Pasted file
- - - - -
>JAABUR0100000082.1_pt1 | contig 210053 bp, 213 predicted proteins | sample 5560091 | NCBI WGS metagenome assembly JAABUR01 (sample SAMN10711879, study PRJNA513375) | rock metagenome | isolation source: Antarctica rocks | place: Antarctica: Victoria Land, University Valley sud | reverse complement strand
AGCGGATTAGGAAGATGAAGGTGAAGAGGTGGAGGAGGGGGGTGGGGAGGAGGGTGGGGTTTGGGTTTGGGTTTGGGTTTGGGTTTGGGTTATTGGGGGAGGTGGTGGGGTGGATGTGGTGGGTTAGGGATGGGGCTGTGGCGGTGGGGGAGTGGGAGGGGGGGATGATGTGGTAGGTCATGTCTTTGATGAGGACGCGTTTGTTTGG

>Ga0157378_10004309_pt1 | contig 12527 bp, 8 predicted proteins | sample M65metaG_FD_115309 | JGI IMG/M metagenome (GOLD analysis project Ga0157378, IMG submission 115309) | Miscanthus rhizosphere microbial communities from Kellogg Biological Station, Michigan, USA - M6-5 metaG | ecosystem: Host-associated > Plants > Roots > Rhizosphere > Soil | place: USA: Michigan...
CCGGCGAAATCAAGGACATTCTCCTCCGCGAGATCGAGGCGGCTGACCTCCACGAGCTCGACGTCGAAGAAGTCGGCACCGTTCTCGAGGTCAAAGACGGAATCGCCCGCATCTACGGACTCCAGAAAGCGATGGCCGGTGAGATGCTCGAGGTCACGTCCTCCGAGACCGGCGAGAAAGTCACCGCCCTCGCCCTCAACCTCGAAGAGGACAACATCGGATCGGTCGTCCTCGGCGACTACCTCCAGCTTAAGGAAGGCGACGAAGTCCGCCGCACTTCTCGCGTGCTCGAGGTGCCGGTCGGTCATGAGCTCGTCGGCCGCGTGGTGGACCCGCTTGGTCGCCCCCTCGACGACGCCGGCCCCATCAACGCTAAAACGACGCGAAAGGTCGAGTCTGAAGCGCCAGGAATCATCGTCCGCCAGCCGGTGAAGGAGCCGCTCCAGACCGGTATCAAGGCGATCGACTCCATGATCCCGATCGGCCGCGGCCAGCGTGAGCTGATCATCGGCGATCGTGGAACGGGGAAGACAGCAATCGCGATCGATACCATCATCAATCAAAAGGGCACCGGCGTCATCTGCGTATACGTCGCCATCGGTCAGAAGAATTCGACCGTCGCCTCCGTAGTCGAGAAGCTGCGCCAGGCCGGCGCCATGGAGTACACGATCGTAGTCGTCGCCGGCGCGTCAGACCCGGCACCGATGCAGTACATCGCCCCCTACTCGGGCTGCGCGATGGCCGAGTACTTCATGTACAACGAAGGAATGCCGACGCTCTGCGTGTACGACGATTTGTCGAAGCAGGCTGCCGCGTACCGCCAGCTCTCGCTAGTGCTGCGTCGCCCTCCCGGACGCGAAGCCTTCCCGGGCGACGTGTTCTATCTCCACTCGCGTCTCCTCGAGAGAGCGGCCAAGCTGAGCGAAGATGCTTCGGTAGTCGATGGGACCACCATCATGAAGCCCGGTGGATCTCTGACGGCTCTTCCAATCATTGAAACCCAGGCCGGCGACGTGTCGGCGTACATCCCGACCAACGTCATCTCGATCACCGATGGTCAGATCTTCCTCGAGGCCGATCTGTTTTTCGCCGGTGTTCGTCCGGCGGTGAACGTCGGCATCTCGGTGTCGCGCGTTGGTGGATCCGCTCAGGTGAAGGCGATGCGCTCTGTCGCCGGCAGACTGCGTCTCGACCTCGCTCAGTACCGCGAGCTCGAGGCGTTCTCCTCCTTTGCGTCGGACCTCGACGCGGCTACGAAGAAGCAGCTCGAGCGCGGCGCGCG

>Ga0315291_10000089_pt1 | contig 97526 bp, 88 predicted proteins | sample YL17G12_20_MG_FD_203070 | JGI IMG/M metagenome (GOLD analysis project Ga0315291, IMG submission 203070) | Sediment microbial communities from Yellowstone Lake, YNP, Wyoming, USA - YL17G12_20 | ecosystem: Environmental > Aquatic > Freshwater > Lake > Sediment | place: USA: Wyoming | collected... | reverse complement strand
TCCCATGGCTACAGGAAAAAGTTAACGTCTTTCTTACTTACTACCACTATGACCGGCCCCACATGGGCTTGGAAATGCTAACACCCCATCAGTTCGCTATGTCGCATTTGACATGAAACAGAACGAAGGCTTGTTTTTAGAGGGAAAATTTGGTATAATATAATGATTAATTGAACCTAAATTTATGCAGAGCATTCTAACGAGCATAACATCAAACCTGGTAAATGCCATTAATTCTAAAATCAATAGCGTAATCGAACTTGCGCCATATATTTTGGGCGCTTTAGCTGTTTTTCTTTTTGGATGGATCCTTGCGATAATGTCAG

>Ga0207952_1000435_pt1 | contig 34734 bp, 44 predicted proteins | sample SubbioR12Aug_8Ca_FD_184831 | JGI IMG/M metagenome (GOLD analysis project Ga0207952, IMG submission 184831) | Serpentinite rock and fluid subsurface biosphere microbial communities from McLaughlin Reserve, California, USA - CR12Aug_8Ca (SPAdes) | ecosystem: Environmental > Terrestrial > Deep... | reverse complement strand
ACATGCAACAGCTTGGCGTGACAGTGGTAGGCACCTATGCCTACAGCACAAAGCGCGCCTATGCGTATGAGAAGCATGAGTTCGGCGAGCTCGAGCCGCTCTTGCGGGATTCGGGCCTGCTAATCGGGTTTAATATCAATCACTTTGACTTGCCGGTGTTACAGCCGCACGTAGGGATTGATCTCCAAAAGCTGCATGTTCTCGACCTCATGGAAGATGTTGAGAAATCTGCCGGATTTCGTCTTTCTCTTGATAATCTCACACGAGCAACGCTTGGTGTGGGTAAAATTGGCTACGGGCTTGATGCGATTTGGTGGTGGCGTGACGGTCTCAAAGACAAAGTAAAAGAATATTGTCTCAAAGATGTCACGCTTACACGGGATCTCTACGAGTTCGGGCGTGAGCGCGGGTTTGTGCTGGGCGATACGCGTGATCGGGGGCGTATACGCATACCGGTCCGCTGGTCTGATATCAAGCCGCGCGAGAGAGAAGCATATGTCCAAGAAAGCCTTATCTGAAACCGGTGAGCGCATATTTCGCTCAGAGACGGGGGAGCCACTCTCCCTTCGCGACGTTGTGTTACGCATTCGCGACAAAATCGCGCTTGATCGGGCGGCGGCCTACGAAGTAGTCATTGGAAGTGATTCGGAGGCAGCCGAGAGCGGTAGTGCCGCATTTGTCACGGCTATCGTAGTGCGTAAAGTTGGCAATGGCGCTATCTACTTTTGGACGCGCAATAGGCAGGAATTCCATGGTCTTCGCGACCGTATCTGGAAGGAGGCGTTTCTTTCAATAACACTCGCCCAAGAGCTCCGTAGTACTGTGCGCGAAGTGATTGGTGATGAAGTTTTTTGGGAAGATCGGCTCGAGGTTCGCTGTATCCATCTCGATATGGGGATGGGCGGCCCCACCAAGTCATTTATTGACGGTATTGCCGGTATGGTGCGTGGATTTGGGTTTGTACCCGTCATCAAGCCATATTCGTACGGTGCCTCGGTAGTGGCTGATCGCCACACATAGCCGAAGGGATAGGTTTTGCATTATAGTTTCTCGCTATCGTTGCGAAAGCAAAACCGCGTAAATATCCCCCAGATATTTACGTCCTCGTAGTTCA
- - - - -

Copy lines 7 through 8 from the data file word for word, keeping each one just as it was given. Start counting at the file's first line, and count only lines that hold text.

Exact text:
>Ga0207952_1000435_pt1 | contig 34734 bp, 44 predicted proteins | sample SubbioR12Aug_8Ca_FD_184831 | JGI IMG/M metagenome (GOLD analysis project Ga0207952, IMG submission 184831) | Serpentinite rock and fluid subsurface biosphere microbial communities from McLaughlin Reserve, California, USA - CR12Aug_8Ca (SPAdes) | ecosystem: Environmental > Terrestrial > Deep... | reverse complement strand
ACATGCAACAGCTTGGCGTGACAGTGGTAGGCACCTATGCCTACAGCACAAAGCGCGCCTATGCGTATGAGAAGCATGAGTTCGGCGAGCTCGAGCCGCTCTTGCGGGATTCGGGCCTGCTAATCGGGTTTAATATCAATCACTTTGACTTGCCGGTGTTACAGCCGCACGTAGGGATTGATCTCCAAAAGCTGCATGTTCTCGACCTCATGGAAGATGTTGAGAAATCTGCCGGATTTCGTCTTTCTCTTGATAATCTCACACGAGCAACGCTTGGTGTGGGTAAAATTGGCTACGGGCTTGATGCGATTTGGTGGTGGCGTGACGGTCTCAAAGACAAAGTAAAAGAATATTGTCTCAAAGATGTCACGCTTACACGGGATCTCTACGAGTTCGGGCGTGAGCGCGGGTTTGTGCTGGGCGATACGCGTGATCGGGGGCGTATACGCATACCGGTCCGCTGGTCTGATATCAAGCCGCGCGAGAGAGAAGCATATGTCCAAGAAAGCCTTATCTGAAACCGGTGAGCGCATATTTCGCTCAGAGACGGGGGAGCCACTCTCCCTTCGCGACGTTGTGTTACGCATTCGCGACAAAATCGCGCTTGATCGGGCGGCGGCCTACGAAGTAGTCATTGGAAGTGATTCGGAGGCAGCCGAGAGCGGTAGTGCCGCATTTGTCACGGCTATCGTAGTGCGTAAAGTTGGCAATGGCGCTATCTACTTTTGGACGCGCAATAGGCAGGAATTCCATGGTCTTCGCGACCGTATCTGGAAGGAGGCGTTTCTTTCAATAACACTCGCCCAAGAGCTCCGTAGTACTGTGCGCGAAGTGATTGGTGATGAAGTTTTTTGGGAAGATCGGCTCGAGGTTCGCTGTATCCATCTCGATATGGGGATGGGCGGCCCCACCAAGTCATTTATTGACGGTATTGCCGGTATGGTGCGTGGATTTGGGTTTGTACCCGTCATCAAGCCATATTCGTACGGTGCCTCGGTAGTGGCTGATCGCCACACATAGCCGAAGGGATAGGTTTTGCATTATAGTTTCTCGCTATCGTTGCGAAAGCAAAACCGCGTAAATATCCCCCAGATATTTACGTCCTCGTAGTTCA